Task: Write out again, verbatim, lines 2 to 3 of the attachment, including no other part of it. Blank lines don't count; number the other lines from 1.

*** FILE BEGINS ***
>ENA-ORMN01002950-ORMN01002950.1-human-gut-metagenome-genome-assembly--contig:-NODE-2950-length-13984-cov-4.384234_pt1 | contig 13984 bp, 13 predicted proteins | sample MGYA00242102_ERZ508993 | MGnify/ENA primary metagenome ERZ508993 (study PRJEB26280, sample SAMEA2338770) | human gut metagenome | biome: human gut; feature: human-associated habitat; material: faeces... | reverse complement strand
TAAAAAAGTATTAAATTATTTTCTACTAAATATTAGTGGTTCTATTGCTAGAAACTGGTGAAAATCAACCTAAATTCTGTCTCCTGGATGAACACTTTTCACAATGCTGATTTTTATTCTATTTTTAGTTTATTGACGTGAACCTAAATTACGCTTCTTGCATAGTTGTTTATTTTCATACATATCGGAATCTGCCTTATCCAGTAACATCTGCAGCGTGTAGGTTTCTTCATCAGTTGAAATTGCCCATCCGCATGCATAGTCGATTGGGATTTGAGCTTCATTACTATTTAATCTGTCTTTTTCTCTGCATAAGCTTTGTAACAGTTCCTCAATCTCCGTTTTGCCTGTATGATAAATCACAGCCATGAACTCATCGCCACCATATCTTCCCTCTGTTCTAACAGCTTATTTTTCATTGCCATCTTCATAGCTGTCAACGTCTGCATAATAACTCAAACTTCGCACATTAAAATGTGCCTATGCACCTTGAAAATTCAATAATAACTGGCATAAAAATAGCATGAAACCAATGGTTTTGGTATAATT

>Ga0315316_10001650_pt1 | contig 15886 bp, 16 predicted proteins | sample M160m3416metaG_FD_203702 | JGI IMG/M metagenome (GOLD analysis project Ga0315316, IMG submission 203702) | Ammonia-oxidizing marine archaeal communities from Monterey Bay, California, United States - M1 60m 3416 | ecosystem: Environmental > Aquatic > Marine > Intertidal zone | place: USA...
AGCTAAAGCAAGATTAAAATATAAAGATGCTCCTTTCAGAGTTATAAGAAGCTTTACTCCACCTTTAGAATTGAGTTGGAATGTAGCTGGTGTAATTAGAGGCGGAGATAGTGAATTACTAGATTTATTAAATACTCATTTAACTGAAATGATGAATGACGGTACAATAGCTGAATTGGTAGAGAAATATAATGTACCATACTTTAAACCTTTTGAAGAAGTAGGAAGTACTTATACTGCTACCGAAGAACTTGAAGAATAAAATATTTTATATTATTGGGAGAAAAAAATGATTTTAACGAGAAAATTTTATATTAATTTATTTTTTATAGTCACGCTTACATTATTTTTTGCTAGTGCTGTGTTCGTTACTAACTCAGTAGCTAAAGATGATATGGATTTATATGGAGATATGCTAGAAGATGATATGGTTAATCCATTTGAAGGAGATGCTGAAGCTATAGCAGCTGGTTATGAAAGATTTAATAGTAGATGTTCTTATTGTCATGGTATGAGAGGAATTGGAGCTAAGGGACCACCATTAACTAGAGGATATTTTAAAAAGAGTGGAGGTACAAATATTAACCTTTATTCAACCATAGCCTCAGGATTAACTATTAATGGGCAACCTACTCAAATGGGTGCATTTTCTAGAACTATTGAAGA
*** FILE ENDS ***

TAAAAAAGTATTAAATTATTTTCTACTAAATATTAGTGGTTCTATTGCTAGAAACTGGTGAAAATCAACCTAAATTCTGTCTCCTGGATGAACACTTTTCACAATGCTGATTTTTATTCTATTTTTAGTTTATTGACGTGAACCTAAATTACGCTTCTTGCATAGTTGTTTATTTTCATACATATCGGAATCTGCCTTATCCAGTAACATCTGCAGCGTGTAGGTTTCTTCATCAGTTGAAATTGCCCATCCGCATGCATAGTCGATTGGGATTTGAGCTTCATTACTATTTAATCTGTCTTTTTCTCTGCATAAGCTTTGTAACAGTTCCTCAATCTCCGTTTTGCCTGTATGATAAATCACAGCCATGAACTCATCGCCACCATATCTTCCCTCTGTTCTAACAGCTTATTTTTCATTGCCATCTTCATAGCTGTCAACGTCTGCATAATAACTCAAACTTCGCACATTAAAATGTGCCTATGCACCTTGAAAATTCAATAATAACTGGCATAAAAATAGCATGAAACCAATGGTTTTGGTATAATT

>Ga0315316_10001650_pt1 | contig 15886 bp, 16 predicted proteins | sample M160m3416metaG_FD_203702 | JGI IMG/M metagenome (GOLD analysis project Ga0315316, IMG submission 203702) | Ammonia-oxidizing marine archaeal communities from Monterey Bay, California, United States - M1 60m 3416 | ecosystem: Environmental > Aquatic > Marine > Intertidal zone | place: USA...